# At a Glance - Alternating Series

An **alternating series** is a series whose terms alternate between positive and negative like a light switch being flipped on and off. Just like **alternating sequences**, the terms of such a series usually have a factor of (-1)* ^{n}* or (-1)

^{n + 1}or something like that.

We will see that only some of these series can be tamed, while others run amok like a panther escaped from captivity in a city.

### Sample Problem

Write the following sum using sigma notation.

-1 + 2 – 3 + 4 – 5 + 6 + ...

Answer.

Ignoring the fact that this is a series for a moment, look at the sequence of terms:

-1, 2, -3, 4, -5, 6,...

This is an alternating sequence. We know how to find the general term of an alternating sequence. This is a sequence whose *n*th term is (-1)^{n}*n*, where the first term has *n* = 1. Now remember that we started with a series. We know the *n*th term and the starting index, so we can write the series in summation notation:

That's all there is to it.

For infinite series, we don't have to worry about "last terms" because there aren't any. We'll compute the first 3 or so terms, then write dots to show the pattern continues forever.

## Sigma Notation

There's an important thing to understand about sigma notation: the letter we use for the index of summation doesn't matter. We can write

or

or

These all mean the same thing. If we wanted to use a little house for a summation index, we could. Sometimes we might use *i* for the index because we want to use *n* for the upper limit and write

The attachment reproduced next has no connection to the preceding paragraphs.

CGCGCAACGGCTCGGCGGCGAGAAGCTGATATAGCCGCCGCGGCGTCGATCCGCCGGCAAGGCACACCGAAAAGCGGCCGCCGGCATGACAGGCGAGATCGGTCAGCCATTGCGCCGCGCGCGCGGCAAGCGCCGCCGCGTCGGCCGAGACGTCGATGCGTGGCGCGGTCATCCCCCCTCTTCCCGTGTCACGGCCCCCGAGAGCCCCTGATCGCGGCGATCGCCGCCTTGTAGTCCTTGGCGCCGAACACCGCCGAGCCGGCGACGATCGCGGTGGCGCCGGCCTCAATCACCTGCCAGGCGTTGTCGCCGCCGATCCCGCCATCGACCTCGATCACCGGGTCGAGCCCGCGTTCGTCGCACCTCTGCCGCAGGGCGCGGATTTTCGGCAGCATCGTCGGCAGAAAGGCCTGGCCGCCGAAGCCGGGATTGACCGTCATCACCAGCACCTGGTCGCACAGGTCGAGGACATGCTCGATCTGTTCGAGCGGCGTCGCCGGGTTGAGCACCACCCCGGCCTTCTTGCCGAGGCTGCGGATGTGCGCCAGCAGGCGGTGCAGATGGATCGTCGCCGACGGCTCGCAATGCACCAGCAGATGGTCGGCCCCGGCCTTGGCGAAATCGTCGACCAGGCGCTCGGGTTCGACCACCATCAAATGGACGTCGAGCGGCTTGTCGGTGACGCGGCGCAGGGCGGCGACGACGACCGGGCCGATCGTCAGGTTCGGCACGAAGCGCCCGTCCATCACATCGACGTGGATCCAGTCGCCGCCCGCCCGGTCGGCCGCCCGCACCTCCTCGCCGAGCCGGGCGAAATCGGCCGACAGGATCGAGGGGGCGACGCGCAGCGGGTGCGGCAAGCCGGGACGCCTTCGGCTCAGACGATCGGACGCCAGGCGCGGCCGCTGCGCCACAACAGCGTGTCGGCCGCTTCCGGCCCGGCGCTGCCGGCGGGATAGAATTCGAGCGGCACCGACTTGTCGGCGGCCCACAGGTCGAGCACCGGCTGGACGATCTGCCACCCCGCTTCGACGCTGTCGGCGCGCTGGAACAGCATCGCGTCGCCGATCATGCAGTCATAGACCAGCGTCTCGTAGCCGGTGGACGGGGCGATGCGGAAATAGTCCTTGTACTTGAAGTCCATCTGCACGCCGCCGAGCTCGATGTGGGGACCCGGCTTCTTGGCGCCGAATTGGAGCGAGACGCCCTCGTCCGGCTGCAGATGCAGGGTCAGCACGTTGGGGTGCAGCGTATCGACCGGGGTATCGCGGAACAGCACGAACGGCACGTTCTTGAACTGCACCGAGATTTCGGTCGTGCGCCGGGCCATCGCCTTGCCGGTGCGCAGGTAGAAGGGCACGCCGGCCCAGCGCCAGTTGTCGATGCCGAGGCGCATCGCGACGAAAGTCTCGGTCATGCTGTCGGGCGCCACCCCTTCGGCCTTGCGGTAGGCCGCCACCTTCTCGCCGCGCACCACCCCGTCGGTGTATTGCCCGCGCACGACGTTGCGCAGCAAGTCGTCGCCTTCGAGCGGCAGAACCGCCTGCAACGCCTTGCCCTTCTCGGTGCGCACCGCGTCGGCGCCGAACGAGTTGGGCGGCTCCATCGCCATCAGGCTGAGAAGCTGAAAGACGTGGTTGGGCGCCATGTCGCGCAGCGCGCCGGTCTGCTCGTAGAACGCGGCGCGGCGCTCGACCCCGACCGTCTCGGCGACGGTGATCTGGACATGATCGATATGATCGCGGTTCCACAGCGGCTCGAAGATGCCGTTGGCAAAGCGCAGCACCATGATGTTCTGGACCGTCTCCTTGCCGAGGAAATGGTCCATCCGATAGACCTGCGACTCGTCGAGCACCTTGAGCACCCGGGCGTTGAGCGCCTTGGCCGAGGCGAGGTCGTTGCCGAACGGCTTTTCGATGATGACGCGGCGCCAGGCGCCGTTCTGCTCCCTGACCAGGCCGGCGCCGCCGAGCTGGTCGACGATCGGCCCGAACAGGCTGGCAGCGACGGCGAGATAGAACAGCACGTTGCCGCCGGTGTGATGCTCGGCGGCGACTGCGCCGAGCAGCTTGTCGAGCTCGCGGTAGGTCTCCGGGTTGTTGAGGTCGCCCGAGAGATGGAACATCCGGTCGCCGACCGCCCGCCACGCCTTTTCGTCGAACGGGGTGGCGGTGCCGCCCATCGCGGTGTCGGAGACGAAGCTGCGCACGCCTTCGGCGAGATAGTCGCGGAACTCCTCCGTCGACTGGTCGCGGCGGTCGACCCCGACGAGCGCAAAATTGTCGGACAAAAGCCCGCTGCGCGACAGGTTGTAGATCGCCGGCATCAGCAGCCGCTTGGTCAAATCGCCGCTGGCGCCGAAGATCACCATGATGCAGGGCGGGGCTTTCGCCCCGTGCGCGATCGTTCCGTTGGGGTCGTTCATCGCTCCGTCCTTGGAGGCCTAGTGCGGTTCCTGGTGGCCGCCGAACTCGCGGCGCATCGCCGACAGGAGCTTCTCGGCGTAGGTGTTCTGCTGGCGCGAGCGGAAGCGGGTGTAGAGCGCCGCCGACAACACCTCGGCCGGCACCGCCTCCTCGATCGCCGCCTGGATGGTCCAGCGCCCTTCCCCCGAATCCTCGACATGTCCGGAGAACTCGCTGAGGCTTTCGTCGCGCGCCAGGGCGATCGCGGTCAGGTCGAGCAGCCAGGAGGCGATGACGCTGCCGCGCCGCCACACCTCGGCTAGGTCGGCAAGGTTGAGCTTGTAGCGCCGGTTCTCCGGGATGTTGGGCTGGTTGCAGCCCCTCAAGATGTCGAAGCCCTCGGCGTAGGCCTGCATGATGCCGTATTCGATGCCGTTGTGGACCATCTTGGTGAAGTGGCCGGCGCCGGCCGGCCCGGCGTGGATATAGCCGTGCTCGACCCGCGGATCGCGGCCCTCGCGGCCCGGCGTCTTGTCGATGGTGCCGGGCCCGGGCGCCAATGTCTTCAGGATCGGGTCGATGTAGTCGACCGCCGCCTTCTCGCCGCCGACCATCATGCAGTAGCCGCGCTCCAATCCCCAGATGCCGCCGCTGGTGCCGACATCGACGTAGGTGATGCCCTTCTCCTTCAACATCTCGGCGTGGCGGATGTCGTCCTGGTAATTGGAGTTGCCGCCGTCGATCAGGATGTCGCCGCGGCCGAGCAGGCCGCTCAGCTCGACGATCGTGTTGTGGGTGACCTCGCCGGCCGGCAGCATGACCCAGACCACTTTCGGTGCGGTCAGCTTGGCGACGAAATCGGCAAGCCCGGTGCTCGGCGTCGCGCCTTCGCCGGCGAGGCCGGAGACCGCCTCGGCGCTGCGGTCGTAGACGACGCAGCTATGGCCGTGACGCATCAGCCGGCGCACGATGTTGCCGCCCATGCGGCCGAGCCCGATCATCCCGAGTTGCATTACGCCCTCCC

Now that we've practiced translating series into sigma notation, let's practice translating series from sigma notation to expanded form. Going the other direction should be as easy as eating a slice of lemon meringue pie. Get your fork.

For short series we'll write all the terms. For longer series we'll write the first 2 or 3 terms and last 1 or 2 terms. We find the terms by plugging in the appropriate values of *n* to the general term, just like when we were finding specific terms of sequences.

**Be Careful:** When working with series, as with sequences, you should usually *resist the urge to simplify*. If you feel the urge, sit on your hands. If your friend feels the urge, throw a Pringle at them.

We know you've been told over and over to simplify your answers to everything. However, simplification can make it harder to spot the patterns. For example, consider the simplified series

and its un-simplified version

We think it's easier to see what's going on in the un-simplified version.

#### Example 1

Write the series in expanded form. |

#### Example 2

Write the series in expanded form. |

#### Example 3

Write the series in expanded form. |

#### Exercise 1

Write the sum

- 4 + 16 – 25 + ...

using summation notation.

#### Exercise 2

Write the sum using sigma notation.

1 + 1 + 1 + 1 + ...

#### Exercise 3

Write the sum using sigma notation.

3 – 6 + 9 – 12 + ...

#### Exercise 4

Write the sum using sigma notation.

2(0.7)^{1} + 2(0.7)^{2} + ... + 2(0.7)^{25}

#### Exercise 5

Write the sum using sigma notation.

8 + 10 + 12 + 14 + 16 + ... + 500

#### Exercise 6

Write the sum using sigma notation.

-3 + 0.3 – 0.03 + 0.003 – 0.0003

#### Exercise 7

Write the series in expanded form.

#### Exercise 8

Write the series in expanded form.

#### Exercise 9

Write the series in expanded form.

#### Exercise 10

Write the series in expanded form.

#### Exercise 11

Write the series in expanded form.